A film about the imposition of a totalitarian form of Islam on a village in Mali won the prize of the Ecumenical Jury at the Cannes Film Festival 2014. Timbuktu, directed by Abderrahmane Sissako, a film maker from Mauritania, tells the story of how local people resist the arrival of extremists who want to restrict women’s liberty and to outlaw music and football.
The Ecumenical Jury Prize, awarded annually at the Cannes Film Festival by a jury of Catholic and Protestant film specialists, honours a film of high artistic achievement that reflects spiritual, social and ethical values. Winning directors are presented with a medal and a statement by the jury about the motivation for their choice.
In selecting Timbuktu (see photo on following page) for its top award, the jury expressed appreciation for the hope inherent in the actions of local people and their Imam as they resist the outsiders and seek to continue to practice a moderate form of Islam.
The jury’s citation reads: “This film is a strong yet nuanced denunciation of an extremist interpretation of religion.” Accepting the award, the film’s director Sissako, said: “We are not all of the same religion but all religions are about love. This film is about when religion is taken hostage, when love is taken hostage.”
The film tells the story of what happens to an agricultural family when strangers seeking to impose a severe interpretation of Islamic law take over the community. When the father of the family accidently kills a neighbour in a dispute over a cow, he is subjected to an arbitrary trial and condemned to death.
The jury also awarded special mentions to two films shown in a separate competitive section for feature films, A Certain Regard. Wim Wenders’ The Salt of the Earth, a documentary about photographer Sebastião Salgado, was cited for its testimony to the human rights and environmental challenges confronting peoples worldwide. Hermosa Juventud by Spain’s Jaime Rosales highlights the challenges facing a young couple trying to survive the current economic crisis.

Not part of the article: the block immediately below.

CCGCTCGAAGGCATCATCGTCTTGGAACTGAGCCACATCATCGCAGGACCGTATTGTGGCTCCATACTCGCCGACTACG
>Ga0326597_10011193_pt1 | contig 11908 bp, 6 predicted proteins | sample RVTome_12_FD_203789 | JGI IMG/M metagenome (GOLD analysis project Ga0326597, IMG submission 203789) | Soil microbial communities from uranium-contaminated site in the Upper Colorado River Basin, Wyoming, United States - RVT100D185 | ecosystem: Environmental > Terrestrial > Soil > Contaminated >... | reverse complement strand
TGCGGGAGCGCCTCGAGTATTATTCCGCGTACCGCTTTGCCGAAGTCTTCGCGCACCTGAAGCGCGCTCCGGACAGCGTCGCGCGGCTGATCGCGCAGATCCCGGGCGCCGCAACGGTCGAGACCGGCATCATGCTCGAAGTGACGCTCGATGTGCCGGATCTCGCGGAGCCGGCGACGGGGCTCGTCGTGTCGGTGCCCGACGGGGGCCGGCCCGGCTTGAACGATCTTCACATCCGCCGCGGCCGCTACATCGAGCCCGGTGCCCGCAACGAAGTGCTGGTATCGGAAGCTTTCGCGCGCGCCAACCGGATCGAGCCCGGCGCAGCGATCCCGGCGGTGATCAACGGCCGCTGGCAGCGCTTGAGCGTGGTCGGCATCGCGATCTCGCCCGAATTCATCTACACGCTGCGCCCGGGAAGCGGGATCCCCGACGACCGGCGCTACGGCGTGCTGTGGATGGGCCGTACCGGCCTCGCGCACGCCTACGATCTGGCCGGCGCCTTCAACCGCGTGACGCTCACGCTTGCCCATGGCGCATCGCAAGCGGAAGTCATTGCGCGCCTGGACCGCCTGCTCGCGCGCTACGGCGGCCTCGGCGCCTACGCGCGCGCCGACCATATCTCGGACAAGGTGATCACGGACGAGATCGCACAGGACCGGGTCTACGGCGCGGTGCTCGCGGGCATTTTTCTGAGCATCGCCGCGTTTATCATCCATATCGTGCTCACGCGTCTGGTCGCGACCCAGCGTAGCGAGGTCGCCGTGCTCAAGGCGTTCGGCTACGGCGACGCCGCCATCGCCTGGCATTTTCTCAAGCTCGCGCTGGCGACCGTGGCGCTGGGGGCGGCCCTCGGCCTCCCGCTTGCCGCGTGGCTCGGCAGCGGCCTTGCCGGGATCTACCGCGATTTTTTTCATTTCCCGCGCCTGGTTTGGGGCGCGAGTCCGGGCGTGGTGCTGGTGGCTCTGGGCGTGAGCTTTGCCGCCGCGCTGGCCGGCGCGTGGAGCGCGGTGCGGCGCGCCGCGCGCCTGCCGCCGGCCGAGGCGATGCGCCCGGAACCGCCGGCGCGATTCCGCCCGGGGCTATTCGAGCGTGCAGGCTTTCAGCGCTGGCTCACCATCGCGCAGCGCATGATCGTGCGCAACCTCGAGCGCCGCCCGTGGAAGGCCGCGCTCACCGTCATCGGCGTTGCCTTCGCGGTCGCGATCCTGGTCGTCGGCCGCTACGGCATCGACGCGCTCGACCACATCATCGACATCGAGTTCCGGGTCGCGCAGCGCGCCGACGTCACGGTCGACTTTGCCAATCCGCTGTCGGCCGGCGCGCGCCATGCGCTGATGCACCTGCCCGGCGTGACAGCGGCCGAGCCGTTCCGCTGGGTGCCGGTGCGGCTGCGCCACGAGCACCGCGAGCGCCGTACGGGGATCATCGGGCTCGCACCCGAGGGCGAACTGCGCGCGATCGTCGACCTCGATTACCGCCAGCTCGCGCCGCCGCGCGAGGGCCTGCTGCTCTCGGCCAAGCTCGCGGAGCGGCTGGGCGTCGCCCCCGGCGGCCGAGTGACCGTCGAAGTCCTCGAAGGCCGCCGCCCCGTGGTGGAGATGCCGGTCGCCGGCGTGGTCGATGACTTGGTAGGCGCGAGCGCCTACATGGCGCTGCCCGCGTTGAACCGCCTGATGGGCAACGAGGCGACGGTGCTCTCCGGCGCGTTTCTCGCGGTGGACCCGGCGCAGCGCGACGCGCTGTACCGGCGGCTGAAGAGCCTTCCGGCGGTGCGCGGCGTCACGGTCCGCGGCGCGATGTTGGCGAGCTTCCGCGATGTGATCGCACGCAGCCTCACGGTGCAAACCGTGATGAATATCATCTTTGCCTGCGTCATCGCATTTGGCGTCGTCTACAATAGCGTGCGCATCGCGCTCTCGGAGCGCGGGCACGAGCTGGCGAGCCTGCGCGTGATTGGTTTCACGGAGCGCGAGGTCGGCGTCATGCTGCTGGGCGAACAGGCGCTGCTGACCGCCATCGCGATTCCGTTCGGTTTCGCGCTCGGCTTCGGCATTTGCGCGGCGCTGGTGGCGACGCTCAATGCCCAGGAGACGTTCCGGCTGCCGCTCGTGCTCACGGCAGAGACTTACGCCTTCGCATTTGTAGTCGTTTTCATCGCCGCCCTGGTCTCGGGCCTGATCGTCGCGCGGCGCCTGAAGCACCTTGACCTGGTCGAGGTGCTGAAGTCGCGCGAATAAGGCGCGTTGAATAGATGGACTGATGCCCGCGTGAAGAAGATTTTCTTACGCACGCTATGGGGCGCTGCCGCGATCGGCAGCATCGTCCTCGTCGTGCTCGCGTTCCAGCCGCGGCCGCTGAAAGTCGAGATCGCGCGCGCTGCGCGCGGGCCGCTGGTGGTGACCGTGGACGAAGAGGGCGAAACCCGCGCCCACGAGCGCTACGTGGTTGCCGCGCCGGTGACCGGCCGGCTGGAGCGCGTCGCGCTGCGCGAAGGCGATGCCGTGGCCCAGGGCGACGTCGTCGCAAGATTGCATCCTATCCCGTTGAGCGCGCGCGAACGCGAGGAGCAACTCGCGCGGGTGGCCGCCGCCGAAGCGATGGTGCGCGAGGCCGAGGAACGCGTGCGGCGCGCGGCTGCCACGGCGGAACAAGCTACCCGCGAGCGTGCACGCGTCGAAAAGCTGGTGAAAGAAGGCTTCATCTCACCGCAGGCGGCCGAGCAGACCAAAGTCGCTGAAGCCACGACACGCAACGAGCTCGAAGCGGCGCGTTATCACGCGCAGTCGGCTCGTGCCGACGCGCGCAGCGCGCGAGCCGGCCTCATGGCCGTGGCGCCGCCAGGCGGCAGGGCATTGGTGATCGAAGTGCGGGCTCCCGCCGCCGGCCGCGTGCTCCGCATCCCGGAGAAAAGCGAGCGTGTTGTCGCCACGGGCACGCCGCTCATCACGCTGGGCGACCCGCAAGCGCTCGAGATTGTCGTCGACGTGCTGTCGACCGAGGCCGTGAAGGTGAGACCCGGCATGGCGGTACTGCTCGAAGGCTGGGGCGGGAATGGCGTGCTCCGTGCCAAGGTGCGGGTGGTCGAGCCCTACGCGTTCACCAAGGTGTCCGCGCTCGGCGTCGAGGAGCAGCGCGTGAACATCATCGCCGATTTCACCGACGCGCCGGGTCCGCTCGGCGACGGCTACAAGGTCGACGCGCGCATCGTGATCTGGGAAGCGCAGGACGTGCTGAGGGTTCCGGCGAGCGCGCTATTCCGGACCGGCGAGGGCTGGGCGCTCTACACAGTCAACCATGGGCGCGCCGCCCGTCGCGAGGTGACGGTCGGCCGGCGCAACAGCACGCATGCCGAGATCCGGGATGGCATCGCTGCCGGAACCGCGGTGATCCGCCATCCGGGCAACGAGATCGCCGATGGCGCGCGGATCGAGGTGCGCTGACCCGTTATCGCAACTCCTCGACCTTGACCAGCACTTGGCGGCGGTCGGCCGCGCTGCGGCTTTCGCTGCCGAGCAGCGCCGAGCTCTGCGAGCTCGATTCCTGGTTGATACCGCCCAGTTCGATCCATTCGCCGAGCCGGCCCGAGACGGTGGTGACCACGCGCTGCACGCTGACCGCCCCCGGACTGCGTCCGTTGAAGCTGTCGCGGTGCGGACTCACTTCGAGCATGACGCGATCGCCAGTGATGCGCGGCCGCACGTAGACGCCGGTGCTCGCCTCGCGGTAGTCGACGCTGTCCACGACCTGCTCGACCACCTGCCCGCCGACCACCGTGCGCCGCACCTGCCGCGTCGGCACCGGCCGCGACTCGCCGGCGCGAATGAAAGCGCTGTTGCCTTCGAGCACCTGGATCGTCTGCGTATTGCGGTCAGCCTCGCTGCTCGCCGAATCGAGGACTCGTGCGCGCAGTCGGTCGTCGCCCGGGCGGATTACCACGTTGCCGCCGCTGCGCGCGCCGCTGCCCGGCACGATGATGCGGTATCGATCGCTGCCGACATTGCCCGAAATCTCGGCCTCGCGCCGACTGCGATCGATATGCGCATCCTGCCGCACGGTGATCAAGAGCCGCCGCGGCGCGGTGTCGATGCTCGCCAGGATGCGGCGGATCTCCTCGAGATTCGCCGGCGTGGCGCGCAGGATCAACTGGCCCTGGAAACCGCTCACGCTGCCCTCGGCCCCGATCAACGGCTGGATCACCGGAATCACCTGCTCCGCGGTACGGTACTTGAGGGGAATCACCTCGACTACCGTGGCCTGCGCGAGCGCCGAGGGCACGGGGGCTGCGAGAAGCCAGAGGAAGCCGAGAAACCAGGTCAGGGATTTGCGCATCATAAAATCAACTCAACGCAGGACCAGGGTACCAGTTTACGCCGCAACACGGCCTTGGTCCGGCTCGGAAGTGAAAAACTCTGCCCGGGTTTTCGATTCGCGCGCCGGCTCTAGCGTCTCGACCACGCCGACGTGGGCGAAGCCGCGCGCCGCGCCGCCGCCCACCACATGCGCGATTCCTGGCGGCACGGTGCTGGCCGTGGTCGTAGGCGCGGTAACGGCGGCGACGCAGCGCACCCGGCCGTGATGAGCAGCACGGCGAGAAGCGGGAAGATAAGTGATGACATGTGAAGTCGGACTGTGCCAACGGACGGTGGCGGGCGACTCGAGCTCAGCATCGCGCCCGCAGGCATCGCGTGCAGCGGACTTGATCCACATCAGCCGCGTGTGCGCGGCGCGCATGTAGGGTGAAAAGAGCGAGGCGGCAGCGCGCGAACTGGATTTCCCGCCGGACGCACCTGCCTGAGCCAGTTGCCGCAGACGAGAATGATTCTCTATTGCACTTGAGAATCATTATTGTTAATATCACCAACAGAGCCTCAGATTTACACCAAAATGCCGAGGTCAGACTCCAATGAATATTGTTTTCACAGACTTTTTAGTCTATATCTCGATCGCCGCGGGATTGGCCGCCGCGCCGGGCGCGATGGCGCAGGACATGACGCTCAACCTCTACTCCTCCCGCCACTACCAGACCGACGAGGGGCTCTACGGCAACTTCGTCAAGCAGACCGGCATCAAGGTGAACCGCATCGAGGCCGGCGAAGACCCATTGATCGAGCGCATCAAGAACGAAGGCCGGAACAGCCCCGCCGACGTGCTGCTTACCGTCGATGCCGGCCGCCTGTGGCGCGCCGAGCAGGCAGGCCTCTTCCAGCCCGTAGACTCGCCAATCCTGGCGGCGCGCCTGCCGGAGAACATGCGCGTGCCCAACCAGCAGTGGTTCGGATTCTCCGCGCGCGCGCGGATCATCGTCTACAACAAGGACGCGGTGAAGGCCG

This year marks the 40th anniversary of the creation of the Ecumenical Jury at Cannes, considered the world’s premier film festival. With financial support from WACC, the six-member ecumenical jury is appointed by INTERFILM, an international network of Protestant film specialists and theologians, and by SIGNIS, a worldwide association of Catholic communicators. Jury members choose the winning film from those in competition for the festival’s top prize, the Palme d’Or. This year 18 films from 12 countries vied for honours.
Ecumenical Jury members evaluate films according to their aesthetic merits and the questions they raise about Christian responsibility in contemporary society. Directors of past winners of the Ecumenical Jury Prize at Cannes include Wim Wenders, Denys Arcand, Mike Leigh and Zhang Yimou.
At this year’s festival the Belgian film makers Jean-Pierre and Luc Dardenne (below) received the 40th Anniversary Prize of the Ecumenical Jury in honour of their body of work. The brothers have received many awards including two Palmes d’Or and two mentions by Ecumenical juries at Cannes: The Son (2002) and Rosetta (1999). n
The members of the jury at Cannes 2014 were Guido Convents (Belgium); Maria José Martinez Ordonez (Ecuador); and Hervé Giraud (France) representing Signis and Julia Helmke (Germany), Kristine Greenaway (Canada), and Jacques Champeaux (France) representing Interfilm.